Working independently, award-winning nature photographer Stephen Gorman and beloved New Yorker artist Edward Koren respond to the consequences of destabilizing our natural environment and speak to their alarm about the global climate crisis. The artists have come together to express their two very different — but mutually reinforcing — visions. The exhibition centers on the uncanny synergy between Gorman’s wildlife and landscape photographs, and Koren’s drawings, lithographs, and etchings.
Gorman’s photographs in this exhibit were created in Kaktovik, Alaska – an Inupiat village in the embattled Arctic National Wildlife Refuge, sitting directly in the political, cultural, and environmental crosshairs of the Anthropocene. The polar bears in Gorman’s images are climate refugees facing extinction as the arctic sea ice they depend on for survival retreats at a rapid rate.
In creating the works in this exhibition, Koren has described himself as a dramatist of the Anthropocene. His bemused and bewildered creatures, caught between fear and acceptance, occupy landscapes in which human culture has been fragmented and reduced to ruins. His hapless creatures suggest a profound realization of what is unraveling at their feet and speak to the folly of not caring for the environment that sustains us all.
Edward Koren is among the great cartoonists who have defined The New Yorker magazine over the last half-century. His hirsute creatures — human and animal at once, composed with a flickering line — make his work instantly recognizable. Koren has collaborated on illustrated books such as How to Eat Like a Child by Delia Ephron, A Dog’s Life by Peter Mayle, and The New Legal Seafoods Cookbook by Roger Berkowitz and Jane Doerfer. He has written and illustrated books for children, Behind the Wheel, and Very Hairy Harry. He has also published seven collections of cartoons that first appeared in The New Yorker, the most recent being Koren. In the Wild, 2018.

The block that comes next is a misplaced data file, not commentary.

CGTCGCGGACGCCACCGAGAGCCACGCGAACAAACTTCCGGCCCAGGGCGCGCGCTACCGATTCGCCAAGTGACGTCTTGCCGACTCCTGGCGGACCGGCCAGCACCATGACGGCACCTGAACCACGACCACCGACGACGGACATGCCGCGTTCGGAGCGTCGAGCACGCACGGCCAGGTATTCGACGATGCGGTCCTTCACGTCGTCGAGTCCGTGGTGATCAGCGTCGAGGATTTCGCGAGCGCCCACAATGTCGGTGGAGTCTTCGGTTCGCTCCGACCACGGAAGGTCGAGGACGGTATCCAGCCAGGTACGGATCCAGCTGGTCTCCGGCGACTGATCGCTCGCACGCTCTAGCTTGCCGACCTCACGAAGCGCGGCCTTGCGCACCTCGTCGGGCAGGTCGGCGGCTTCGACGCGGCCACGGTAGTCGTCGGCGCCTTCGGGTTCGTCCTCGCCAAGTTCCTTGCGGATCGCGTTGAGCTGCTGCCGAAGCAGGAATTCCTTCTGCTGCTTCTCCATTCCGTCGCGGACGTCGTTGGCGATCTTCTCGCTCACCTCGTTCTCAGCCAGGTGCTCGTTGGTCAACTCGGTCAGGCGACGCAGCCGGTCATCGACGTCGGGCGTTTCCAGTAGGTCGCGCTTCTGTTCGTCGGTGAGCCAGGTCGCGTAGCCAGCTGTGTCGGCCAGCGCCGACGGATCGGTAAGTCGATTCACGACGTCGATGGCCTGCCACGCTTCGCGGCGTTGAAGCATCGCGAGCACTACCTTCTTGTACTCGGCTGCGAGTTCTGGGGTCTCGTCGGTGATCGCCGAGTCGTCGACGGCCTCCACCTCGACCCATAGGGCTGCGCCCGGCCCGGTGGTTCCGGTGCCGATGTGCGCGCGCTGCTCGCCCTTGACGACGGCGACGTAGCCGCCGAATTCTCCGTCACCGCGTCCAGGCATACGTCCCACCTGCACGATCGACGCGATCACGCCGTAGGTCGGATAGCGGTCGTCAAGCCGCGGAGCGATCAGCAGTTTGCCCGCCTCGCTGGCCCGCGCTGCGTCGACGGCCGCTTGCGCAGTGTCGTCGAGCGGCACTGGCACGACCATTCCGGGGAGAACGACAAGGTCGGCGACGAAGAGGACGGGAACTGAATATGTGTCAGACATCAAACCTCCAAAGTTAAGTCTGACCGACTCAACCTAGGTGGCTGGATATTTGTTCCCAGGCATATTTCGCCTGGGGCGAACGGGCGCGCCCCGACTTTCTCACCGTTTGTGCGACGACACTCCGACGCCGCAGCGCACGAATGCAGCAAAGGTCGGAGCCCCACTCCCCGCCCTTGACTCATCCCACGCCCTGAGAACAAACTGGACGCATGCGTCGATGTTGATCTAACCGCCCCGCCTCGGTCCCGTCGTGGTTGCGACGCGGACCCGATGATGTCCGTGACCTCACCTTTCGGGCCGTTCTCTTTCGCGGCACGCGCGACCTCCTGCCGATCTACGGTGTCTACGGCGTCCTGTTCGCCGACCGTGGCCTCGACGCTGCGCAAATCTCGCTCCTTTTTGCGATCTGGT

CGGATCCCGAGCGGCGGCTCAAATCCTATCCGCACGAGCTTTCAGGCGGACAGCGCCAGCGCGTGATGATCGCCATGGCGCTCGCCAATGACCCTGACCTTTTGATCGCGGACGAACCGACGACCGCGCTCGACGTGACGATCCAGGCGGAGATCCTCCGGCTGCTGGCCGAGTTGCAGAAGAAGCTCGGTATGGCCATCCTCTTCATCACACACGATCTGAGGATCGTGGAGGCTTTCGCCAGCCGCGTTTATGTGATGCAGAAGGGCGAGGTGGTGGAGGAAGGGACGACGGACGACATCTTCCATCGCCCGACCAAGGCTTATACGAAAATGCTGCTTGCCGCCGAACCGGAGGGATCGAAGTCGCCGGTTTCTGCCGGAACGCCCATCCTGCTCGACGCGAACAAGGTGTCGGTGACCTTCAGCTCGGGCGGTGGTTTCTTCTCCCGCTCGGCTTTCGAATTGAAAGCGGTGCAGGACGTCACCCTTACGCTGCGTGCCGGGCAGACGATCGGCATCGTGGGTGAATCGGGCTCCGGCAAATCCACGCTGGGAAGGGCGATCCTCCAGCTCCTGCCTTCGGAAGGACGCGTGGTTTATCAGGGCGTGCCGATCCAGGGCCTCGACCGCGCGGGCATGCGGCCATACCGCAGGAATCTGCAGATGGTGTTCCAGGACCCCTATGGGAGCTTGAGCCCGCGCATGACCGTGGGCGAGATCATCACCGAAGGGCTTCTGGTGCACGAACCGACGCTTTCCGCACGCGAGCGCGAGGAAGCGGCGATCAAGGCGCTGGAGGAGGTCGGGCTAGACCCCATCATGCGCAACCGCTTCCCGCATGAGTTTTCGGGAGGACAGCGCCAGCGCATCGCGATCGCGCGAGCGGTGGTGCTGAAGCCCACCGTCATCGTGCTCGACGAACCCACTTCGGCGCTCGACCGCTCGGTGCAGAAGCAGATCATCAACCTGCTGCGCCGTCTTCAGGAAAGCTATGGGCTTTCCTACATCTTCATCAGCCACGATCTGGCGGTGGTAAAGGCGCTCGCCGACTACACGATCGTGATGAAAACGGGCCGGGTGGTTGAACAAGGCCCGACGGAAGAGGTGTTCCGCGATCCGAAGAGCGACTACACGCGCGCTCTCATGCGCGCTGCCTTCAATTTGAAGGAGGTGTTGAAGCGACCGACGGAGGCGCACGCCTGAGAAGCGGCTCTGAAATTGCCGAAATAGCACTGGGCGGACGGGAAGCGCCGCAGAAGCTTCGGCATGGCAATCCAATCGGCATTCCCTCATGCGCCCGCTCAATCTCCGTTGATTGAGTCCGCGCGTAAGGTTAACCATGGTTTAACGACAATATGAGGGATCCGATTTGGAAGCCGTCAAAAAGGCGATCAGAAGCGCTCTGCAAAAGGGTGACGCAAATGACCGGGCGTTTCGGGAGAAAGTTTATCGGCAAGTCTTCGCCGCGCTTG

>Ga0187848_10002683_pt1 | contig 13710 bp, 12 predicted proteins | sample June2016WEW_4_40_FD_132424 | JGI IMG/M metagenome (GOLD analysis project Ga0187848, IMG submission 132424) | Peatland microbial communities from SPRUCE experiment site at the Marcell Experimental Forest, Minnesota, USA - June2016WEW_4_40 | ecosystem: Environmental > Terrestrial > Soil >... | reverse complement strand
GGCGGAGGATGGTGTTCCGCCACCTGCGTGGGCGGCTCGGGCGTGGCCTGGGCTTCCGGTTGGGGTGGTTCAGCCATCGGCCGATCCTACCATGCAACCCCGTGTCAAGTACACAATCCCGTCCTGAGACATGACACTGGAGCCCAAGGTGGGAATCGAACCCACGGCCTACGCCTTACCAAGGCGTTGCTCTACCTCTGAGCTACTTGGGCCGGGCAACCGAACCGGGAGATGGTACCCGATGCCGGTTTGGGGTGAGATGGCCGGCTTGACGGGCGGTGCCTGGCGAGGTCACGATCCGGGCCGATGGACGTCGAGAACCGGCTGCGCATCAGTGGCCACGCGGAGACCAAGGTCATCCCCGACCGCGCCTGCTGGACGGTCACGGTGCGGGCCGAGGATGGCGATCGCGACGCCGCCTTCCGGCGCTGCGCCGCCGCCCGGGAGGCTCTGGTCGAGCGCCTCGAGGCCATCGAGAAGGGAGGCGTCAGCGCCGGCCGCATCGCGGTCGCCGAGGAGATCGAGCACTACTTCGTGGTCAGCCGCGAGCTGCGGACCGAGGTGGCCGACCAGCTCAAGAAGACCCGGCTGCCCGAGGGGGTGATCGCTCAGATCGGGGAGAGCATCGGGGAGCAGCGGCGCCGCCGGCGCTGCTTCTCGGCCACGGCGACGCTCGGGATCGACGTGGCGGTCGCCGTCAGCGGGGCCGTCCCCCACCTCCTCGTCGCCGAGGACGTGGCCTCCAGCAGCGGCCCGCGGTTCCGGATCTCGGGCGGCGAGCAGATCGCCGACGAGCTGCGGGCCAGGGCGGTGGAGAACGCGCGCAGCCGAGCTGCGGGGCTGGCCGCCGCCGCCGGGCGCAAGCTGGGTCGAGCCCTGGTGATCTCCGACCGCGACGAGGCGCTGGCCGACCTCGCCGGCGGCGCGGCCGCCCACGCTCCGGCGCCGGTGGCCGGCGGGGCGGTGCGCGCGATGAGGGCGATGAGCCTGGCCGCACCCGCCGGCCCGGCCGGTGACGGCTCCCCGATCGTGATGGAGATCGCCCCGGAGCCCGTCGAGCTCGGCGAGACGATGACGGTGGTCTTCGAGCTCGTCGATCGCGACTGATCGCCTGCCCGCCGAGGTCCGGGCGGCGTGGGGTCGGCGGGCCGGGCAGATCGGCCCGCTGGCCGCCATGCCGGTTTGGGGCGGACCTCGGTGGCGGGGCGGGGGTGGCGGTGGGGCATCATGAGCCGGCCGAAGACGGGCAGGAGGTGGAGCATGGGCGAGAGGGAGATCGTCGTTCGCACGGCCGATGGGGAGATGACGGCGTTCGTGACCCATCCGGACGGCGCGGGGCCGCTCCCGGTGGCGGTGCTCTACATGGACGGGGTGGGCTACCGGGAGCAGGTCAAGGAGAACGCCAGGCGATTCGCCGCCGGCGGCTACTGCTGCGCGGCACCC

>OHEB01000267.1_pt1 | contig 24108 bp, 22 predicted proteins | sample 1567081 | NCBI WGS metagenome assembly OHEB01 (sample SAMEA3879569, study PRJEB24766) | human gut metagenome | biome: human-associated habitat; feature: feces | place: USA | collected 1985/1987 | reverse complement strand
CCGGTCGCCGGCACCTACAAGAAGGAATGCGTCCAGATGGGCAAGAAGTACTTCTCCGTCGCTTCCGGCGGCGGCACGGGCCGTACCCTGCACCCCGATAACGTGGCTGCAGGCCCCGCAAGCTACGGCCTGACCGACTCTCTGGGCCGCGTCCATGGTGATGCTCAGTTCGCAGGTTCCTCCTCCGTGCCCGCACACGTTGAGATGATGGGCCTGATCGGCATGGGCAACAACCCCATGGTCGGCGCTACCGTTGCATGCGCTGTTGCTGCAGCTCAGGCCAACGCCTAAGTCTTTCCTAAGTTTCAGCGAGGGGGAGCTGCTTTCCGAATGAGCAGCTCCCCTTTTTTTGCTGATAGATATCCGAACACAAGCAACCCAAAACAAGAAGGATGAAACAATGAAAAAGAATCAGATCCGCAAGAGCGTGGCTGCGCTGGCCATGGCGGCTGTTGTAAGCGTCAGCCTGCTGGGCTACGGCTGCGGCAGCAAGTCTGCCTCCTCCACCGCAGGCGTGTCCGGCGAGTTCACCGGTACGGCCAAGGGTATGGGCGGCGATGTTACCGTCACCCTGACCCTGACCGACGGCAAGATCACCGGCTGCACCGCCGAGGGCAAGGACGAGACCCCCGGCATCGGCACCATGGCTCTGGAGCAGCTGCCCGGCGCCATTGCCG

Stephen Gorman is an internationally recognized photographer and best-selling book author. His work focuses on how cultural values and national mythologies shape our relationships to the world we live in and the diverse societies with which we share it. Gorman is the author and photographer of books including The American Wilderness: Journeys into Distant and Historic Landscapes, and Northeastern Wilds: Journeys of Discovery in the Northern Forest. Arctic Visions: Encounters at the Top of the World was commissioned by the Inuit of Nunavik and won the Benjamin Franklin award. Throughout his career, Gorman has worked on cultural and environmental assignments for leading periodicals such as National Geographic, Discovery Channel, and Sierra.
Down to the Bone is presented as part of PEM’s Climate + Environment Initiative and is made possible by the generosity of the East India Marine Associates of the Peabody Essex Museum.
ABOVE IMAGES: Edward Koren, Thinking About Extinction II, (detail) 2016. Lithograph. Stephen Gorman, Overshoot (2017). Photograph. Courtesy of the artists.